When was the last time…

When was the last time you told a friend they sucked and were a failure?

Never? Maybe only in jest?

When was the last time you said that to yourself?


I know I can be tough on myself for not reaching goals, getting sidetracked instead of getting something done, or any number of other reasons.

But I’d NEVER say those things to a friend.

I guess I’m not a friend of myself??

It certainly can feel like that.

It takes time to unlearn those habits.

It takes practice, but you can get better at noticing when this is happening. You can learn your patterns and make adjustments. Watch for your insights and write them down. Then to remind yourself, put them on sticky notes where you’ll see them (like on your monitor).

Next time you get sidetracked, don’t reach a goal, or any other reason you might be mean to yourself, take a step back and treat yourself the way you’d treat a good friend.

And take opportunities to celebrate your wins. That might be reaching a goal. It can also be celebrating that you did the work, showed up, and did the things, regardless of the result.

Productivity for Solopreneurs - Insights to getting things done #105 : Intentions vs Goals

Intentions vs Goals

Every month in the Unnamed Productivity Club we have a Planning Party.

This isn’t about the club.

It’s about something I share there everymonth before we do our planning.

It’s the difference between intentions and goals.

It’s an important distinction because too many times I see someone setting a goal that they want to make a certain amount of money or sign this many new clients this month.

And maybe they even create a really fun way to track their progress toward that goal.

But if you ask them about how they’re going to achieve that goal, they have some vague plans that they’re not tracking.

This is why this distinction is so important.

When you separate intentions from goals, you end up with a two-step process that helps you create the outcomes that you really want.

So, what is the difference between intentions and goals?

What most people call goals I call intentions because you intend for them to happen, but can’t actually control it. You can make the conditions more favorable for them to happen, but you aren’t directly in charge.

You can’t control what happens.

Intentions are things like how much money you want to make, how many clients you work with, etc.

You can’t force someone to work with you, that’s a decision that someone else makes.

However, you can do any number of things to encourage those intentions to occur.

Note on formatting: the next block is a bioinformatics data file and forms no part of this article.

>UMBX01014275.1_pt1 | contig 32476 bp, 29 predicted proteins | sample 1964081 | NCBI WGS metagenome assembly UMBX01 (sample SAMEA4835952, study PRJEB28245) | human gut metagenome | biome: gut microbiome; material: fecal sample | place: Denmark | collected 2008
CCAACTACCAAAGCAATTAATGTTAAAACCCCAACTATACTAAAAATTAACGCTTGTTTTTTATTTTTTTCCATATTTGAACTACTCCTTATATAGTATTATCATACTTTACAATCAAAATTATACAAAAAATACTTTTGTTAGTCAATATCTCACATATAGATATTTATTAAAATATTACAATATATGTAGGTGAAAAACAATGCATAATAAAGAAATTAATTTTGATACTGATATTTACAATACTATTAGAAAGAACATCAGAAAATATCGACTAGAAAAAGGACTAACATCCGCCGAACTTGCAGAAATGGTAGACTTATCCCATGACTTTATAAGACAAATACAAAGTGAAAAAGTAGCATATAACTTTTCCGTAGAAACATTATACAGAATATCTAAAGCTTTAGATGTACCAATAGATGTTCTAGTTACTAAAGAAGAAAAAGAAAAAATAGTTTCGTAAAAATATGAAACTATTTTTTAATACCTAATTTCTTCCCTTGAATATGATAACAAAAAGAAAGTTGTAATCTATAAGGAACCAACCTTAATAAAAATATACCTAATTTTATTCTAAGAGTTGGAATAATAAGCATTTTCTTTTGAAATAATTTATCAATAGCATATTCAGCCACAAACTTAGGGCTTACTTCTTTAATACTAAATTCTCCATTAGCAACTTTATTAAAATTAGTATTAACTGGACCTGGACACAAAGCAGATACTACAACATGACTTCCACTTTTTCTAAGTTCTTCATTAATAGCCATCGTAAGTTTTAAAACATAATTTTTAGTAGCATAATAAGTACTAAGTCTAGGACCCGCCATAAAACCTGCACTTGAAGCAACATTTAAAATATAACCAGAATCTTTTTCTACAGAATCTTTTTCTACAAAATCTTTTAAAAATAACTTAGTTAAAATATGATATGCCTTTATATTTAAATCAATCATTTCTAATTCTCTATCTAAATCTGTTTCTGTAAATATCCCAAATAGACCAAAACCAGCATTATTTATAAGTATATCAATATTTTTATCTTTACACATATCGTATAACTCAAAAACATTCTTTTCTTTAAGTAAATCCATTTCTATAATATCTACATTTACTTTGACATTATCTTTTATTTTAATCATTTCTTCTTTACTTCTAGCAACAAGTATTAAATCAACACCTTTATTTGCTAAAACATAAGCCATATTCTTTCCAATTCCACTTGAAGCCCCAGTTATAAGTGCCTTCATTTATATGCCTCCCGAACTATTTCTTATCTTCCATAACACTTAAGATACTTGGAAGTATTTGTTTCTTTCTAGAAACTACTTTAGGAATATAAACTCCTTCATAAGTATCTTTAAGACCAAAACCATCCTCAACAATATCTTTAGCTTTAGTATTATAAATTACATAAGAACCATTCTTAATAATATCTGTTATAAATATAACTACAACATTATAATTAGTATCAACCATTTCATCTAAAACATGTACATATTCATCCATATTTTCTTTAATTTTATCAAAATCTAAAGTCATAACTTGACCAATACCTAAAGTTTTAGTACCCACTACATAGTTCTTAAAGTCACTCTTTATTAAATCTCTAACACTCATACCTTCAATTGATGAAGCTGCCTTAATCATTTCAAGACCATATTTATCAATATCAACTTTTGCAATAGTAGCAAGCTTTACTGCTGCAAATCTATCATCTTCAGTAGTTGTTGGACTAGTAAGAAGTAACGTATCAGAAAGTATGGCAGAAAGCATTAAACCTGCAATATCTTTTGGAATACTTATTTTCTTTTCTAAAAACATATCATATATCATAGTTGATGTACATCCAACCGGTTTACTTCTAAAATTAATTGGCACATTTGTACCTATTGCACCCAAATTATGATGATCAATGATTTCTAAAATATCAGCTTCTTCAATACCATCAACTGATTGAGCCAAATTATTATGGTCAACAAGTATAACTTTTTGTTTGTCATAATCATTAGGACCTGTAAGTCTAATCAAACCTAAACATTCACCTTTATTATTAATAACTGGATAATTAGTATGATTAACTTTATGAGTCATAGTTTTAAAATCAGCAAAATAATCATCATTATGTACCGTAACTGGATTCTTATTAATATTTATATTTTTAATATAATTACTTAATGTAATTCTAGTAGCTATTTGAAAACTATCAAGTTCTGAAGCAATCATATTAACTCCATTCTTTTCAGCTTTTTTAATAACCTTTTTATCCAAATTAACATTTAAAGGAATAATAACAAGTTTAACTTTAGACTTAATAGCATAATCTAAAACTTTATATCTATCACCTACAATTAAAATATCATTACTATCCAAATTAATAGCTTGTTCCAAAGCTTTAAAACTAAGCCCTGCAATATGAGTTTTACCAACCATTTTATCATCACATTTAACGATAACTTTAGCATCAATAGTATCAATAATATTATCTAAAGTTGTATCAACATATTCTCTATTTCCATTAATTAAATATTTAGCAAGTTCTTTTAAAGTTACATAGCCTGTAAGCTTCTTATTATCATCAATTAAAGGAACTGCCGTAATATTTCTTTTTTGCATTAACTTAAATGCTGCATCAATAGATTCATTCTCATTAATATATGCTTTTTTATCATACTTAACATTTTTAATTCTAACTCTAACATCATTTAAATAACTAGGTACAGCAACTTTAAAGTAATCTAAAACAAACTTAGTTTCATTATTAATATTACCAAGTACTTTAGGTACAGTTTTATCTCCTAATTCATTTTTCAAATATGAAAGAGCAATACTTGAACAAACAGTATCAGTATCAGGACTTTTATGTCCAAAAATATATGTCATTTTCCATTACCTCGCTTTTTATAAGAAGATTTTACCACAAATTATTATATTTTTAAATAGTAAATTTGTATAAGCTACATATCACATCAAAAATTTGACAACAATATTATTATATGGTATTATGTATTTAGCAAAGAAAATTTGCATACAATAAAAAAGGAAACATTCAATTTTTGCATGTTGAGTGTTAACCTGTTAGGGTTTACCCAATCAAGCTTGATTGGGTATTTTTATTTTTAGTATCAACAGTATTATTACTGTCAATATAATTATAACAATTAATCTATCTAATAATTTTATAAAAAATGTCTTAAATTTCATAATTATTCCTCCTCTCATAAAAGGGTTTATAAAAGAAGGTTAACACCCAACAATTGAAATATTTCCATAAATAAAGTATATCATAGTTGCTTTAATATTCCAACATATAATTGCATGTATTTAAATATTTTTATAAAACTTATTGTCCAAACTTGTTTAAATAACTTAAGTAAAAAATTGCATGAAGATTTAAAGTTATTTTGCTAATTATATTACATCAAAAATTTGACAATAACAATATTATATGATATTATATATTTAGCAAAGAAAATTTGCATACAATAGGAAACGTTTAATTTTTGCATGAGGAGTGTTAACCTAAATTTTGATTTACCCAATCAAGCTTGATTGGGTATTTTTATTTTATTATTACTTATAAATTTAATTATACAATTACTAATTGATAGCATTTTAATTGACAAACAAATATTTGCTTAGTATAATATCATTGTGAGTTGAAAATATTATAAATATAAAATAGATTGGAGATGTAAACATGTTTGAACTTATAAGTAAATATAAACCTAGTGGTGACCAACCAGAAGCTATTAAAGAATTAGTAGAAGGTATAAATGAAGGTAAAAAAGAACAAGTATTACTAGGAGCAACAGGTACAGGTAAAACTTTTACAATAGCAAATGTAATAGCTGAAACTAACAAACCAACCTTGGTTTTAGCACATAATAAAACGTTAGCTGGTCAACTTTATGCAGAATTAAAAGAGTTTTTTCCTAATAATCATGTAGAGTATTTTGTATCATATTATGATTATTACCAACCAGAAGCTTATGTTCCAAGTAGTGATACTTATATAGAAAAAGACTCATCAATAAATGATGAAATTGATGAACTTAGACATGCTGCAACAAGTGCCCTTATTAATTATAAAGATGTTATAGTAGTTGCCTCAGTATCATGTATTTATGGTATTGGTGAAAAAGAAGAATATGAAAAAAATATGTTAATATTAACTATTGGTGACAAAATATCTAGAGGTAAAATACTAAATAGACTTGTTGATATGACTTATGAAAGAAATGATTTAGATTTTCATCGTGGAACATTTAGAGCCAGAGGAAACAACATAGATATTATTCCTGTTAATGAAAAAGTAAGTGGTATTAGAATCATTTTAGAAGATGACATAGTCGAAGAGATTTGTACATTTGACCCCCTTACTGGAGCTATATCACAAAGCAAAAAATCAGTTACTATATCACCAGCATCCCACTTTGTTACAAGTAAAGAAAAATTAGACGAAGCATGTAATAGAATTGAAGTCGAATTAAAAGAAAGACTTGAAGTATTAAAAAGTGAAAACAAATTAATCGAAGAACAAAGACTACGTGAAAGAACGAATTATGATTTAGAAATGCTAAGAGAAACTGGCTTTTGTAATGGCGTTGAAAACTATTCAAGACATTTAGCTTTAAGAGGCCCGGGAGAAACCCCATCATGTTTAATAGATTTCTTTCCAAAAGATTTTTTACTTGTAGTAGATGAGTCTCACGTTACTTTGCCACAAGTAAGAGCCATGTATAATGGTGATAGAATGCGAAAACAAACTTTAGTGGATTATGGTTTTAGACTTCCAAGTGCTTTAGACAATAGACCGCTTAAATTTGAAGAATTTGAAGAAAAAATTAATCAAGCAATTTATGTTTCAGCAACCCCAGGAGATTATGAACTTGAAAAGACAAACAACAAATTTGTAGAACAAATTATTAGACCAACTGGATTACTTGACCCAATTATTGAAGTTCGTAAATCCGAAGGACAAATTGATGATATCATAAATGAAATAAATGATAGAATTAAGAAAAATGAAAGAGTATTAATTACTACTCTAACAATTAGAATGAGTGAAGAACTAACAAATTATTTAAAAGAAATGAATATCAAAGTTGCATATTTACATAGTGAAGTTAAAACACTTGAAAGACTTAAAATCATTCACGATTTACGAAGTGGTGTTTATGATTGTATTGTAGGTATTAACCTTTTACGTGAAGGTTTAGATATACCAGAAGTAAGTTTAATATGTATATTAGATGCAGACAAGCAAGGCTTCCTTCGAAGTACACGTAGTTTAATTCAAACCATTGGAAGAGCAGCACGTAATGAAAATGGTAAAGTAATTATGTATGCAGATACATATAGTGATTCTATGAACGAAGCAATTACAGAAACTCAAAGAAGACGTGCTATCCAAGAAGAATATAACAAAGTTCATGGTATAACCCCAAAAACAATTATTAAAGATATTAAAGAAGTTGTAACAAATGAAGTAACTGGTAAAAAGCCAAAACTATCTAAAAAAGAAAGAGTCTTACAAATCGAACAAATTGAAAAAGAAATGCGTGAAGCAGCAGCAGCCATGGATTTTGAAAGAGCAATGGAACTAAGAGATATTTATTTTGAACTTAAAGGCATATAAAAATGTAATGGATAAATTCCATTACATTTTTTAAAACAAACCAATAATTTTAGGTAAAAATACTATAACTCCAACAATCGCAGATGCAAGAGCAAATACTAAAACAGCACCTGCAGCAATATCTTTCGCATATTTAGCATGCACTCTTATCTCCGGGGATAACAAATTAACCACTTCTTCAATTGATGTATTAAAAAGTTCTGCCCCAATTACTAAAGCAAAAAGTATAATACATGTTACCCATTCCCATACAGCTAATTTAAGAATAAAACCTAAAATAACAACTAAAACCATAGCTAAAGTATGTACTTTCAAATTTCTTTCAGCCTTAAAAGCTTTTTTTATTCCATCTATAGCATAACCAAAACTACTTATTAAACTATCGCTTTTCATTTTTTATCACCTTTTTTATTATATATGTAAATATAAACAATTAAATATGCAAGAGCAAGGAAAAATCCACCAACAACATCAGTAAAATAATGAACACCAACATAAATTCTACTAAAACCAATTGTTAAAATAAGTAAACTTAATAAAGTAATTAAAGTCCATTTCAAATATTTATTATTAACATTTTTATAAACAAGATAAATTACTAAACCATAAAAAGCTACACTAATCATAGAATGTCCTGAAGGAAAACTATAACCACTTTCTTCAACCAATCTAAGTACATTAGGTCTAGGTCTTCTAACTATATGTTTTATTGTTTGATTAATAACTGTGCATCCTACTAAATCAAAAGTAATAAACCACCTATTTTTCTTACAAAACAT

Those are goals.

Goals are how many phone calls you make, how many networking events you attend, how many social media posts you put on your business page each week, etc.

YOU can control the outcome of your goals.

Next time you’re doing monthly planning for your business (or anything really) ask:

  1. What do I want to happen? What’s the income, client, or other intention that I’m setting for the month.
  2. What goals will encourage that intention to occur?

And you can create a really fun way to track your progress toward your goals AND intentions if you want.


You can learn more about the Unnamed Productivity Club by clicking here.

Or to have a private goal setting session with me, fill out the application for coaching by clicking here.


PRODUCTIVITY FOR SOLOPRENEURS: INSIGHTS TO GETTING THINGS DONE #105

Your One Year Plan

A year ago at this time I was working with my coach to decide what my next career step would be.  One of the most useful things she had me do was think about and write down how I wanted my life to look, but it didn’t start with a year from now.  Nope, it started with 10 years from now, then 5 years, then 1 year.

For me, this was backwards of how I normally planned, but her reason made sense.  When you plan for 10 years out you automatically tap into your intuition.  And when you start with one or five years out then your brain can logically determine where you will probably be, but 10 years out is harder for your brain to predict.

Want to try it?  Think about 10 years from now.  What do you want be feeling?  What do you want to be doing? What do you want to have?  What does a normal weekday look and feel like? And weekend? Then repeat for 5 years out and 1 year out.  Each one is a step to the next one.

I did this exercise and I could answer all of the questions except what I wanted to be doing.  However, answering the questions gave me a good feel for the types of jobs that would be a good fit.  I saw myself working from home, setting my own schedule and making a difference in people’s lives in a way that I got to see and not just imagine.  It didn’t tell me exactly what I would be doing, but it gave me a framework to start with.

Perhaps you’re not trying to figure out your next career step, maybe you’re looking for something else.  About five years ago I would have done this exercise and saw myself in a full time job, but there were other things I was searching for: fulfillment, spiritual connections and meaningful friendships.  I bet if I would have done the exercise then I would have placed myself in a future with those things.  Working through this exercise would have given me a framework to work with and goals to plan for.

Try this exercise for yourself and let me know one goal you want to accomplish in the next week as a result.